23 May 2010

Butterscotch Pralines (and LOST)

This week's SMS assignment was to make Butterscotch Pralines. I've never made candy before because (1) I had an unfortunate accident with hot sugar when I was in the fifth grade, and (2) Most candy recipes say to make them on a cool, dry day. I lived my entire life in the Deep South, and I now make my home in Virginia. We get about five cool, dry days per year. But I do remember reading that pralines were originally a french candy more akin to a brittle but when made in the warm, humid climate of New Orleans, they turn into a deliciously creamy and slightly grainy confection. So the warm-ish, damp weather today (also the day of the LOST finale!) could only help. I hoped.

Here we are coming up to a soft ball. Having never cooked with sugar before I was surprised how the temperature stayed low for a while, shot up to about 230, then hung around there for quite some time before finally going up to 238. I'm sure there is a scientific reason for this.
After the sugars (and other things) were properly cooked, I transferred it to my mixer bowl, added butterscotch chips, and let 'er rip.
Once it was creamy, I added the bits of pecan. I didn't get a picture of this stage because the candy was really wanting to set up, and I just went ahead and scooped it while I still could.
I haven't had one of the candies yet (they're setting even as I type), but I did lick the bowl, and let me tell you, these are really delicious. One thing I might do differently next time is toast the pecans, but honestly, these are pretty close to perfect as they are. Thanks to Tess of the Cookin' Chemist for picking such a nice recipe!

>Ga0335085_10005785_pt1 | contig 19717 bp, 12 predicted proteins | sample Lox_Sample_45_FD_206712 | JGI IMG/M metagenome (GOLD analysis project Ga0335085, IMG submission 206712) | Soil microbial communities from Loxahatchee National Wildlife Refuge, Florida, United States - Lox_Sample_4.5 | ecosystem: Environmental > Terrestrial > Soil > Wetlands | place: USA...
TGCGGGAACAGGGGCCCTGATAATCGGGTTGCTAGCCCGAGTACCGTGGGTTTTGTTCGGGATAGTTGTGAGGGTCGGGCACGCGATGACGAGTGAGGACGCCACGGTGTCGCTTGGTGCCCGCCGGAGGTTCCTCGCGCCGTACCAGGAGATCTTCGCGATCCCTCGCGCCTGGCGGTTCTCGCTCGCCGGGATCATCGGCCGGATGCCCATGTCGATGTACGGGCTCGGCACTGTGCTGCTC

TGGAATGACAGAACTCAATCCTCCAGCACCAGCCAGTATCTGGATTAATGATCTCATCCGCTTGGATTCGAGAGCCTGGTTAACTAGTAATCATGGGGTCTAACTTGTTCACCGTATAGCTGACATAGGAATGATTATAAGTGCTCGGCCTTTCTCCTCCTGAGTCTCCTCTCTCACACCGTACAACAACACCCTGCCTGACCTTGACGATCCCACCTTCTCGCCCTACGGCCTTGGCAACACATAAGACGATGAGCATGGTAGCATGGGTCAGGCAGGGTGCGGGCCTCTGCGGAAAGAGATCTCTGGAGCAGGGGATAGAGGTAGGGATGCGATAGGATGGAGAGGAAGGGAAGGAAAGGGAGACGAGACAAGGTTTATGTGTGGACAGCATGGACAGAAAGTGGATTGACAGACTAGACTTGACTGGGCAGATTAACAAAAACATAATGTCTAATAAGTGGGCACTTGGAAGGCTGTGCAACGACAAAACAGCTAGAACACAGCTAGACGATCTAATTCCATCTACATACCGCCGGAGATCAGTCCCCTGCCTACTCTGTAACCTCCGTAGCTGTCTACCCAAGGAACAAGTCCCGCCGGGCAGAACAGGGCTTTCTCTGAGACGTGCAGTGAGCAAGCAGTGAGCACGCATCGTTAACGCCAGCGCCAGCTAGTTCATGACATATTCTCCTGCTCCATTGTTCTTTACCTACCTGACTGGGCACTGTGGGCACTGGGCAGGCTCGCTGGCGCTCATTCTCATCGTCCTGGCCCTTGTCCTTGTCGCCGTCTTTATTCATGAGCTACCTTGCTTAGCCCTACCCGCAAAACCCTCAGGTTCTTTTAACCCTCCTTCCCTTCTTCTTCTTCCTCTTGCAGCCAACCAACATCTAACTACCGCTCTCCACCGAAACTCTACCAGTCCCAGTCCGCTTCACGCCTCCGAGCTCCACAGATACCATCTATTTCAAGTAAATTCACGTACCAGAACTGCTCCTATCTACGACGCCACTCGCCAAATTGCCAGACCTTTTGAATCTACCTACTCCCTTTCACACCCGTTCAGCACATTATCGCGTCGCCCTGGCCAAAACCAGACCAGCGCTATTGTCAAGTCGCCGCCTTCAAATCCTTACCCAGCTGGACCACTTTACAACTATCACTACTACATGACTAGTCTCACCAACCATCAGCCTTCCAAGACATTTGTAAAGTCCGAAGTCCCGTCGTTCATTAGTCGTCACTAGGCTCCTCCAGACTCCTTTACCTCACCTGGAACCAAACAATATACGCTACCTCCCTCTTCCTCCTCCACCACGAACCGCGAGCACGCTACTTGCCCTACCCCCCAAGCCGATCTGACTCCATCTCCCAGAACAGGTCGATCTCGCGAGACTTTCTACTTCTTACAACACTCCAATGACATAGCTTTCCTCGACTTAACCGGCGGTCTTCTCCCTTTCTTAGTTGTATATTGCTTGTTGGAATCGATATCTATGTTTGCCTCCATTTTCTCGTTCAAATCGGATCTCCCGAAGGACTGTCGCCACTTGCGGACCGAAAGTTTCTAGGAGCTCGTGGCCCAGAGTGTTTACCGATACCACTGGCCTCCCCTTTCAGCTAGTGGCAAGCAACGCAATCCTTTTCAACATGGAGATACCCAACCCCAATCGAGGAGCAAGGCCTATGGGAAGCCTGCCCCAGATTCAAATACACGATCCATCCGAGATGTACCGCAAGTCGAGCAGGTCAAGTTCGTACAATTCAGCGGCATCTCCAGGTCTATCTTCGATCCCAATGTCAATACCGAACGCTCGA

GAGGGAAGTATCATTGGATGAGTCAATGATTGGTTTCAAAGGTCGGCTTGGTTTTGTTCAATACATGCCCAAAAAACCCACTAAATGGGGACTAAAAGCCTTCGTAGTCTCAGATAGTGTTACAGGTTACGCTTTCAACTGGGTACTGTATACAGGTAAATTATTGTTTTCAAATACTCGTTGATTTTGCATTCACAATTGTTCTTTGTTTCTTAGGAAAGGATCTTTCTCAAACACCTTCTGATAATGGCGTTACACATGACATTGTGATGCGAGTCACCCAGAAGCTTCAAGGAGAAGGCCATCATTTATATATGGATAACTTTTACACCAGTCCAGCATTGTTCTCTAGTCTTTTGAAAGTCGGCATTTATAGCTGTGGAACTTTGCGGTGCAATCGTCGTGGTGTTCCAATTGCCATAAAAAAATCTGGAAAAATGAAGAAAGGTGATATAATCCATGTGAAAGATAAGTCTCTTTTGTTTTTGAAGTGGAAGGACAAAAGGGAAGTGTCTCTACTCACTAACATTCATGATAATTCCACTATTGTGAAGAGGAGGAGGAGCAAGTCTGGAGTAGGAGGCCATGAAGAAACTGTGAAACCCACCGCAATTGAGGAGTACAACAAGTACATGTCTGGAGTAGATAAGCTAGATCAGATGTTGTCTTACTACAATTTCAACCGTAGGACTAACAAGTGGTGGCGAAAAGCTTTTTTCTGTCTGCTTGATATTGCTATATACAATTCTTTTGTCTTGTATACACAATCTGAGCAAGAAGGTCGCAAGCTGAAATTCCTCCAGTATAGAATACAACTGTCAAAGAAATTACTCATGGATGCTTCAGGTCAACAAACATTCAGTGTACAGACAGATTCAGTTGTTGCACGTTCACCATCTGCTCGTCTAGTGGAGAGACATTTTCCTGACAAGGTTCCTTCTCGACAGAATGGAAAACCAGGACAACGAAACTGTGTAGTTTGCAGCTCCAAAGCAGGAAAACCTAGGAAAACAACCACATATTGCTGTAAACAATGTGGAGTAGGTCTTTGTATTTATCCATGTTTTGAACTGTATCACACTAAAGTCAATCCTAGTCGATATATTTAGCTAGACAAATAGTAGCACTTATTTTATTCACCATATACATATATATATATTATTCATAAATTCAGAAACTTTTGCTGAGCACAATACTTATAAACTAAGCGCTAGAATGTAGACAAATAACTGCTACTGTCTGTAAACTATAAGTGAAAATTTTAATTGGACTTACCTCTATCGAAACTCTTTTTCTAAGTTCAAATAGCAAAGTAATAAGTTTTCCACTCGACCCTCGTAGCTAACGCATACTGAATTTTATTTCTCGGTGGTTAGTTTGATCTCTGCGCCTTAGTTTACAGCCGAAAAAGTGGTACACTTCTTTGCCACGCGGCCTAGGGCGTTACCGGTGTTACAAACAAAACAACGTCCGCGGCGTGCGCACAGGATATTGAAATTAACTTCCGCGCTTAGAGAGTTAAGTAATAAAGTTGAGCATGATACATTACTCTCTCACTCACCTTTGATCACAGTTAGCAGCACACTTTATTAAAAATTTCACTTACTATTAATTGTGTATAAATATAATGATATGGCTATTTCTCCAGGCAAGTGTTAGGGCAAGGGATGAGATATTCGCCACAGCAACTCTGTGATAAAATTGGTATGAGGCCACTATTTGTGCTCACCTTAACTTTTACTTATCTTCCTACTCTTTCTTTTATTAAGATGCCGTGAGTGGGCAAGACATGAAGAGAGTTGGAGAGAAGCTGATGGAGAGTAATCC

16 May 2010

Other than that, Mrs. Lincoln . . .

So, the idea for this week’s SMS was to make pumpkin bread pudding, selected by the lovely Carmen of Baking is my Zen. It sounded like a really lovely, lightly spicy and creamy dessert. There was a delicious-looking sauce. The pictures people put up early looked lovely. I got ready to bake today and realized: You know what’s hard to find in May?


So hard, in fact, that I looked through the fruit, vegetable, and baking aisles at WM three times before I gave up and regrouped. After some hemming and hawing and looking through both pantry and cookbooks, I decided on chocolate bread pudding with chocolate chips and dried cherries.

It all got off to an inauspicious start at WF, where they did not have brioche at all. (This is central Virginia, after all, not Paris.) I settled for a big loaf of challah, which I reckoned would be a nice substitute, what with the egginess and butteriness.

(Yes, the wise woman would have bought the pumpkin while she was at WF. I am clearly not that woman.)

Also, the cinnamon sticks were a bit spendy, especially considering I have enough ground cinnamon to last until I’m fifty. Ditto whole cloves. And vanilla beans. So when the canned pumpkin just did not show up, I took it as a sign.

What I ended up doing was following the approximate portions provided in How to Cook Everything (Bittman) with some of the techniques in the Sweet Melissa Baking Book. I toasted about 8 ounces of challah cubes.